Strategic Environmental Assessment (SEA) is a varietyof approaches that aim to integrate environmental considerations into policies, plans and programmes and evaluate their inter-linkages with economic and social considerations. More specific, SEA is a tool to:

  • structure public and government debate in the preparation of policies, plans and programmes;
  • feed this debate through a robust assessment of the environmental and, where required, social and economic consequences;
  • ensure that the results of assessment and debate are taken into account during decision making and implementation.

This means that public participation, transparency and good quality information are key principles. Consequently, SEA is more than the preparation of a report; it is a tool to enhance good governance.


The applicability of SEA is extensive. It aims at better strategies, ranging from legislation and country-wide development policies to more specific sector and spatial plans. SEA is widely applied in different shapes and forms, and in countries as diverse as Canada, Nepal, Mozambique and Bolivia. This wide variation inspired the OECD-DAC to come up with a more harmonised SEA Guidance supported by a large number of countries. The information on this website is in line with the OECD-DAC Guidance.

SEA processSEA


Starting point for SEA design is the national context and the characteristics of the planning processes to which SEA is applied. Traditionally, SEA is often applid as a stand alone process, parallel to planning. This is a good way of learning how to carry out SEA. From here, SEA can be further developed into its most effective form: integrated in the planning process, bringing stakeholders together during key stages of the planning process and feeding their debate with reliable environmental information.

SEA can be divided into key stages, consisting of different steps. However, an SEA should always be tailored to the planning process that it is supporting. This means that sequence of steps below can be adapted case by case.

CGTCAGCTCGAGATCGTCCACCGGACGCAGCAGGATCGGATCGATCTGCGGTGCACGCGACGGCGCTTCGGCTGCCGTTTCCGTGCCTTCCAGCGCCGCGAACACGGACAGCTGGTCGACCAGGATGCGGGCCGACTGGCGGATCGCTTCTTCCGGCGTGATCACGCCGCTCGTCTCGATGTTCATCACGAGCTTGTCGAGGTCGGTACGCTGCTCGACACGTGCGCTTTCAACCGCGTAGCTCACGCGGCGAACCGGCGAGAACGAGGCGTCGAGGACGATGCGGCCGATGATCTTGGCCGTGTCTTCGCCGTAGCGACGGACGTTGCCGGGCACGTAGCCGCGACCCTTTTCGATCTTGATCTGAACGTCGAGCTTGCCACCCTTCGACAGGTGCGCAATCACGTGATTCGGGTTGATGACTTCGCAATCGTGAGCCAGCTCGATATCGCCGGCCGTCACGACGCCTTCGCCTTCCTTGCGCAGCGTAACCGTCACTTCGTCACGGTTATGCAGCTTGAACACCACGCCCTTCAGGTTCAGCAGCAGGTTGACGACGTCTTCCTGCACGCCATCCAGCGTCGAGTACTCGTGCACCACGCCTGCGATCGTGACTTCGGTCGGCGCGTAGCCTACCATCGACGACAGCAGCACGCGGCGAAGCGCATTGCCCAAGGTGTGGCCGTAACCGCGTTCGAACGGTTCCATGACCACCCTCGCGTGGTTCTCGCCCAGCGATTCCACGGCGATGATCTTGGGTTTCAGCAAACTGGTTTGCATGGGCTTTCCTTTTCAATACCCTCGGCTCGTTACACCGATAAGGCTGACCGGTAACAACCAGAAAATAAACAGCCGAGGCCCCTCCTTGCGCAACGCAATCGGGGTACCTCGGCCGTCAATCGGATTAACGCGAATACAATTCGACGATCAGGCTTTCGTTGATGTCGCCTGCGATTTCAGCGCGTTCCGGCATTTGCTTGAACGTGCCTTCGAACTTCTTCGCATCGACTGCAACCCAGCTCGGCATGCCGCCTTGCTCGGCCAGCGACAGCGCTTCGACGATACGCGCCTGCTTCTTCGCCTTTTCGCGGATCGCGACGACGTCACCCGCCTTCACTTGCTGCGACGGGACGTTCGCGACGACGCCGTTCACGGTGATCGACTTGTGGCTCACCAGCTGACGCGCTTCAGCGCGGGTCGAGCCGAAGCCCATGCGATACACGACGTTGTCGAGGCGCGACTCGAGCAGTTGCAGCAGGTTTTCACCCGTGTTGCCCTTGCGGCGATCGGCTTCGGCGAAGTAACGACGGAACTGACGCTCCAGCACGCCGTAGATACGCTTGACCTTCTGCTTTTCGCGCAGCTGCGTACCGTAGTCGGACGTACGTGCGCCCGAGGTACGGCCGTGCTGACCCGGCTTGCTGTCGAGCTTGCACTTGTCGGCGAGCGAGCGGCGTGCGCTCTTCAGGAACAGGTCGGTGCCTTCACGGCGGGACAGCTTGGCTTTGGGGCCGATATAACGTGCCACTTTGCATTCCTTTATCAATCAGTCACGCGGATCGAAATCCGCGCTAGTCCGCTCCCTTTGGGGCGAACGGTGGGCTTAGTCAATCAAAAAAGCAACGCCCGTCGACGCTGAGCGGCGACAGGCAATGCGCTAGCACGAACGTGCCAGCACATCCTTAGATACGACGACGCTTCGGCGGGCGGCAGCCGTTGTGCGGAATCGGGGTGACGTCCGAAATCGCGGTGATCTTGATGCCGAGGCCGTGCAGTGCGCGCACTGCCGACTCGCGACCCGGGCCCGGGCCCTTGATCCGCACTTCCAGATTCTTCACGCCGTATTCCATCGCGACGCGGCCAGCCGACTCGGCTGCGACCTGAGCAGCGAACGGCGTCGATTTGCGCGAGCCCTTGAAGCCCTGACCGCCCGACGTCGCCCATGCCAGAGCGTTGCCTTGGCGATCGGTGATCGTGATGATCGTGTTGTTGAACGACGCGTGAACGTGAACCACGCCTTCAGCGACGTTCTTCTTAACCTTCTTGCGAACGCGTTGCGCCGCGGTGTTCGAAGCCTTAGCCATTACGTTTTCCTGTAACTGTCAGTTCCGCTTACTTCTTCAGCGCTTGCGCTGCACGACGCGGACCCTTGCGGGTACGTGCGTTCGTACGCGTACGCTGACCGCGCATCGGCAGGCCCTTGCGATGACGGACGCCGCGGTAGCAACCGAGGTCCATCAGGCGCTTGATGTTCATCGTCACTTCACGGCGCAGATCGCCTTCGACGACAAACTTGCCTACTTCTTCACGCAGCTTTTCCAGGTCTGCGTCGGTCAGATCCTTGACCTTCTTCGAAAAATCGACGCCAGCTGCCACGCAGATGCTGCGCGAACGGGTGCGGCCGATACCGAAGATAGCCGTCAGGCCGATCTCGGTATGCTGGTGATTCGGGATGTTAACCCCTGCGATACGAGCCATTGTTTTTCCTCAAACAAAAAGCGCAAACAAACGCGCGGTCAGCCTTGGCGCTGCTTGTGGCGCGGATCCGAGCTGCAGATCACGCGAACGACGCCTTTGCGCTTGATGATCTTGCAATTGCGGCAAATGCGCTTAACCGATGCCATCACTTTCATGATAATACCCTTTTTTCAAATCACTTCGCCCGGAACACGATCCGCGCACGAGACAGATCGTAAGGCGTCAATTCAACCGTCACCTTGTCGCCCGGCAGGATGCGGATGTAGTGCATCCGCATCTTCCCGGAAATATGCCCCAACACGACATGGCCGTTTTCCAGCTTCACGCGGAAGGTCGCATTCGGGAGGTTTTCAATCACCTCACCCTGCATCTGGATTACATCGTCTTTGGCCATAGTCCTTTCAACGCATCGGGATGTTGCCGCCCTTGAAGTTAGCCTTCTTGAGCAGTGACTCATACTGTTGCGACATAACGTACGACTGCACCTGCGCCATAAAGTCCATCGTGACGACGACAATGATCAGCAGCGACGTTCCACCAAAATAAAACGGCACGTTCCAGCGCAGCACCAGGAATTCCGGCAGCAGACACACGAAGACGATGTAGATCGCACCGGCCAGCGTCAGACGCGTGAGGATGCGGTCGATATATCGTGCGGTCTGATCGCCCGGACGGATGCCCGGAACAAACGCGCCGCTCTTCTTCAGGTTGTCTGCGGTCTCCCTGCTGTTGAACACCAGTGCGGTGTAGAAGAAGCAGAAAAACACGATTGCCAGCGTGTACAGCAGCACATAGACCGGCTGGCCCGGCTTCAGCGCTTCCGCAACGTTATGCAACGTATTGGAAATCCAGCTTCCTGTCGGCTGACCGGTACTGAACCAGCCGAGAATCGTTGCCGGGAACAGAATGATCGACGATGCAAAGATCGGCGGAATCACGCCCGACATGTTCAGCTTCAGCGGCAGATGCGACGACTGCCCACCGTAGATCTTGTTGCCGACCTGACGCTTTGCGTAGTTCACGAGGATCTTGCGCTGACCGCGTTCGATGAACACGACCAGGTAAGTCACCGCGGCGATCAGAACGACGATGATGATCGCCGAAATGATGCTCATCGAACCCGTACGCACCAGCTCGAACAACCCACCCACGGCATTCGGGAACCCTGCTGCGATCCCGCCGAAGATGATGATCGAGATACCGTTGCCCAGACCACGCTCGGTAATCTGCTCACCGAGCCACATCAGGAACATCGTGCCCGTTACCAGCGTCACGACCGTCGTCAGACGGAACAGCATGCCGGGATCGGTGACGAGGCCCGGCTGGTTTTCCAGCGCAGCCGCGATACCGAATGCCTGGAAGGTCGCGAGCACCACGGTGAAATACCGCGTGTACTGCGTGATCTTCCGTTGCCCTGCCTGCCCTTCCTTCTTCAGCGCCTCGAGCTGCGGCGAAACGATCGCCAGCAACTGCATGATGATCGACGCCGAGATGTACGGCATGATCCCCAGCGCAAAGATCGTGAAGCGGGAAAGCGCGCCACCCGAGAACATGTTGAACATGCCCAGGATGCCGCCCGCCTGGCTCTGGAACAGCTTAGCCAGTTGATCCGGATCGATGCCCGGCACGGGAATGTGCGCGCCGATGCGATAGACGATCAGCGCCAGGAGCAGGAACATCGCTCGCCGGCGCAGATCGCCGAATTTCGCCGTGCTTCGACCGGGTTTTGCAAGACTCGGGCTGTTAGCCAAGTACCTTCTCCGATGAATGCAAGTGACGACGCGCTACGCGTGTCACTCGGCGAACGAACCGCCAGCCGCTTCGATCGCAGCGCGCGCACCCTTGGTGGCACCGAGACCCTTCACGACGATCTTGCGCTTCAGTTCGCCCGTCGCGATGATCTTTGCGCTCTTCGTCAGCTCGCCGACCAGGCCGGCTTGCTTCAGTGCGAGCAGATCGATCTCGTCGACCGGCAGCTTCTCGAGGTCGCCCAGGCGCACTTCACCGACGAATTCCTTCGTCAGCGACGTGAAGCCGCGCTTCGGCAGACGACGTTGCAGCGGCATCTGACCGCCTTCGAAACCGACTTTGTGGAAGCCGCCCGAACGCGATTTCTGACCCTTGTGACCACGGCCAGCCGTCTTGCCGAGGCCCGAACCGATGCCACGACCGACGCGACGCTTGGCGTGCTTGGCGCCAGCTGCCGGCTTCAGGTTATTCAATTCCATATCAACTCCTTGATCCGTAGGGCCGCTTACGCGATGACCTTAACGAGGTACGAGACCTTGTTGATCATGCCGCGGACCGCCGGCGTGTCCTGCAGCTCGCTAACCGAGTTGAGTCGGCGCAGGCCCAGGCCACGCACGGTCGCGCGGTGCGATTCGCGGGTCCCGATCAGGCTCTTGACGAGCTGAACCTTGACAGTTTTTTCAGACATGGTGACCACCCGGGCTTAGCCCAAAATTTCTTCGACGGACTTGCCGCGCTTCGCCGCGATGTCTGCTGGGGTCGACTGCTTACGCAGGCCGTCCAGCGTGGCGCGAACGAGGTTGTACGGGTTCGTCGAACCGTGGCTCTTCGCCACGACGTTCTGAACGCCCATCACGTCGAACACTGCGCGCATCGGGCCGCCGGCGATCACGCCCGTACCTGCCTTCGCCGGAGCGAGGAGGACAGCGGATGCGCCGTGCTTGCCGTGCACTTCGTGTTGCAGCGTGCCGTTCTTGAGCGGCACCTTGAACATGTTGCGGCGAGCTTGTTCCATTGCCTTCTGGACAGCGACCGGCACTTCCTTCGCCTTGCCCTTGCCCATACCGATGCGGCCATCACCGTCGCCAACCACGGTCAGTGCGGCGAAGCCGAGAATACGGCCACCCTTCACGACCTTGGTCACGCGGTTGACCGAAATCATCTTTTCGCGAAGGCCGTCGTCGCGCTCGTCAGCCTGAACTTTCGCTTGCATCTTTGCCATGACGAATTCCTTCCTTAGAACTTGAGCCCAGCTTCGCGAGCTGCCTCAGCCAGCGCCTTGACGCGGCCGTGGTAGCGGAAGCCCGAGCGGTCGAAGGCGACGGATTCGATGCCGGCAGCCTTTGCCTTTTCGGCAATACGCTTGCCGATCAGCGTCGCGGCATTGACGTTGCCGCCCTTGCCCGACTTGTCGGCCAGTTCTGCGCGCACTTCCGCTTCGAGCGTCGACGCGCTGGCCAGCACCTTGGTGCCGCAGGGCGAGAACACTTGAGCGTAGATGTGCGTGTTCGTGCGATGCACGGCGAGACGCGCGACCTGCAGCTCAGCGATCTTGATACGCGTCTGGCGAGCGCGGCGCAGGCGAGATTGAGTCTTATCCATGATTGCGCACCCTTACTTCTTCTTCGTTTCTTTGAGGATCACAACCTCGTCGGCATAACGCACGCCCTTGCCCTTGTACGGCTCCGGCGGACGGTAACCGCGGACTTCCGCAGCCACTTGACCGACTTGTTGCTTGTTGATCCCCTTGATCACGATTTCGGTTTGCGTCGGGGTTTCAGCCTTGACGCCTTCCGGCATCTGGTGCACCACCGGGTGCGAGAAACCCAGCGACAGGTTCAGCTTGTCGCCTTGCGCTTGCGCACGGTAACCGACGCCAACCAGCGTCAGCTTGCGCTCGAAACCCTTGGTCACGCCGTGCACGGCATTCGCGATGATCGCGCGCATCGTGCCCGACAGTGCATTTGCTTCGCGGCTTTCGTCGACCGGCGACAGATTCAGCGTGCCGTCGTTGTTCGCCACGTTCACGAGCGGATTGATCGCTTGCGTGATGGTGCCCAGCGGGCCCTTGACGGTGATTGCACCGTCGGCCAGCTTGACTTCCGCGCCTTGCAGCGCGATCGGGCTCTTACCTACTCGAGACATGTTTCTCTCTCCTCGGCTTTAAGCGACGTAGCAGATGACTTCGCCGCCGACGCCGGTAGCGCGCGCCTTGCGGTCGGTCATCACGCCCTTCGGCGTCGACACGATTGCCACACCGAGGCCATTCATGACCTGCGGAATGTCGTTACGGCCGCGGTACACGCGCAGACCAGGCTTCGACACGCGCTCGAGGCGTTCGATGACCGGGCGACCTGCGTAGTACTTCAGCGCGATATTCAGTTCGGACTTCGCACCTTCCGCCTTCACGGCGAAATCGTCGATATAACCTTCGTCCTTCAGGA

A. Establishing the context for SEA

  • Identify stakeholders in the planning process and prepare a communication plan;
  • Screen and decide on the need for SEA;
  • Set objectives: develop with all stakeholders a common vision on (environmental) problems, objectives and identification of alternatives;

B. Implementing SEA

  • Scope the content for the SEA, including a look at synergies or conflict with existing (environmental) policy objectives
  • Collect baseline data
  • Assess alternatives;
  • Identify how to enhance opportunities and mitigate impacts;
  • Assure quality hrough independent review and public involvement of draft reports;
  • Document results and make these available;

C. Informing and influencing decision-making

  • Organise a dialogue among stakeholders on the SEA results and make recommendations for decision making;
  • Justify in writing the (political) choices that have been made in the finally adopted policy or plan;

D. Monitoring and evaluation

  • Monitor decisions taken and the implementation of the adopted policy or plan;
  • Evaluate both SEA and policy or plan.

SEA is flexible, the scope and level of detail can differ depending on time and resources available. Available time mainly depends on the timing of the planning process. Costs for SEA may vary correspondingly from a couple of  thousand to half a million Euros.

Ideally SEA is integrated throughout the development process of a specific legislation, policy, plan or programme, starting as early in the process as possible. However, even when decisions have already been taken, SEA can play a meaningful role in monitoring implementation. For example, to decide on necessary mitigating actions or to feed into future renewal of decisions. SEA may even get the form of a sector assessment used to set the agenda for future policies and plans.

SEA Land Use Plan Tana Delta